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Wednesday, November 7, 2012

Sen. Smith, can you really justify prosecuting people for trying to alleviate their own suffering?

Here's the letter SoDakNORML plans to send next Monday. Comment away.

The ballot victories for personal possession of cannabis in Washington and Colorado yesterday were HUGE! There are troubling elements, but rarely are those absent from Great Leaps Forward.
Nov. 12, 2012                           

Sen. John Smith
Anywhere SD 57709

Greetings, Sen. Smith;

SoDakNORML is committed to removal of cannabis from the realm of "crime." We believe that repeal of SDCL 22-42-6 (Possession of marijuana prohibited--Degrees according to amount.) would be a good thing. As we have stated in previous letters, that may not be politically realistic. In the cycle of political winds, we have seen South Dakota adopt cannabis laws that at first were pretty harsh, then were amended to make possession a petty offense, then were harshened again. We've seen possession of two ounces of "marijuana" grow in severity from misdemeanor to felony overnight, between June 30 and July 1, 1996.

If there is a conflict between public order and consumption of cannabis, we can only see that the conflict is that the law does not fit the situation. There is no evidence that the laws prohibiting cultivation, sale, possession and use of cannabis have prevented a single person from doing so. Those who choose to cultivate and sell cannabis are rewarded by being paid for the risk factor in their business. The prosecutions of those who get caught simply amount to job vacancies for someone else to fill, at greater profits due to the publicity their profession has recently received by the aforementioned prosecutions.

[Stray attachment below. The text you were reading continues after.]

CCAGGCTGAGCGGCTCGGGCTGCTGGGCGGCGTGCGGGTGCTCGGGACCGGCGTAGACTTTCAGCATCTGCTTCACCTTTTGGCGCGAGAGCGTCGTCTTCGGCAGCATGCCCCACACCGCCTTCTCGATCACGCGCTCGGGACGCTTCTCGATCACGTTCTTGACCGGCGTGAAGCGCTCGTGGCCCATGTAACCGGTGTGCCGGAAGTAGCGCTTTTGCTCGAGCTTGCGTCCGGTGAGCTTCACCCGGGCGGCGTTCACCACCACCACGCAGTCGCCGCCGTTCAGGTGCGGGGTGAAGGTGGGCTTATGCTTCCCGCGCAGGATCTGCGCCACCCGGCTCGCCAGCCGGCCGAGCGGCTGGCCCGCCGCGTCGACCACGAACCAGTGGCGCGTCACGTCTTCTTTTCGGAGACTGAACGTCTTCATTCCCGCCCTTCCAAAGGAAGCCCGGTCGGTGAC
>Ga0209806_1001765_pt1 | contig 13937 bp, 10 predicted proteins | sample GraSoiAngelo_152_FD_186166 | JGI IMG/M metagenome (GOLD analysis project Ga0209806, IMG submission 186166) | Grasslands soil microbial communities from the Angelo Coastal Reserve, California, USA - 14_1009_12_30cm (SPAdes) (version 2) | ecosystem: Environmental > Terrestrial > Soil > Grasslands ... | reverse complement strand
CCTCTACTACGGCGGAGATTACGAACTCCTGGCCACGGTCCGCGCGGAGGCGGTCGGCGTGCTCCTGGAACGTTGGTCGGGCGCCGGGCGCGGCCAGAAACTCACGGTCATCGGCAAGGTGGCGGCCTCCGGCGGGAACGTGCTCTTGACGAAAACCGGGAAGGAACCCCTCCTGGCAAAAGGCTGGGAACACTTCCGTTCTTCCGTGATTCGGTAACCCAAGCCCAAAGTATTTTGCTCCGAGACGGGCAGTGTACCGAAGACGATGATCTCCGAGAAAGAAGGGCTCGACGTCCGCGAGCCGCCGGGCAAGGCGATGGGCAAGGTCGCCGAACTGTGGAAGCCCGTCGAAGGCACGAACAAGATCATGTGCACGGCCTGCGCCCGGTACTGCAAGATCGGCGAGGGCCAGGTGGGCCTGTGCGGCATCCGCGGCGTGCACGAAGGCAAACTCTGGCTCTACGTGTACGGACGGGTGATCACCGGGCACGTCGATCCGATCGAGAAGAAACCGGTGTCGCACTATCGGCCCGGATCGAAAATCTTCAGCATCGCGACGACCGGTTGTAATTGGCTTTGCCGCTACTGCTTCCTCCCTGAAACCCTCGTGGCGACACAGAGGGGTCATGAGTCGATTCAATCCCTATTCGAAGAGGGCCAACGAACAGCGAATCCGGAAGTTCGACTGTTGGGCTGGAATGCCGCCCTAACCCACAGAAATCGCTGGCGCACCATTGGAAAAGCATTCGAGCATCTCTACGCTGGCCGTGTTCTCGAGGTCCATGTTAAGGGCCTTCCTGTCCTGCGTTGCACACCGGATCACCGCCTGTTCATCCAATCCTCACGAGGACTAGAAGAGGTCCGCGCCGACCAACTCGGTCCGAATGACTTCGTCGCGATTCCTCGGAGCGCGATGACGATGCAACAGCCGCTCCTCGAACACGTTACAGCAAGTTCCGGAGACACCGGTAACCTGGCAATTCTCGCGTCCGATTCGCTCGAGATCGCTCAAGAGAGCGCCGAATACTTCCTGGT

Please, repeal 22-42-6.

Assuming that appeal falls on ears that hear a different tune than ours do, but assuming those ears belong to compassionate beings, we have a secondary political position. What we are asking is nothing less than that the courts of South Dakota allow people accused of a violation of 22-42-6 to present evidence that they have a medical need for cannabis.

Many people achieve relief from adverse medical positions by using cannabis. It is inhuman, inconceivably cruel, to make them and the people who supply them with cannabis criminals.

There is no rational reason to prevent people accused of "possession of 'marijuana'" from presenting a "medical necessity" defense.

Very best regards,
[signed by 160+ South Dakotans]

1 comment:

taco said...

Nice work Colorado and Washington!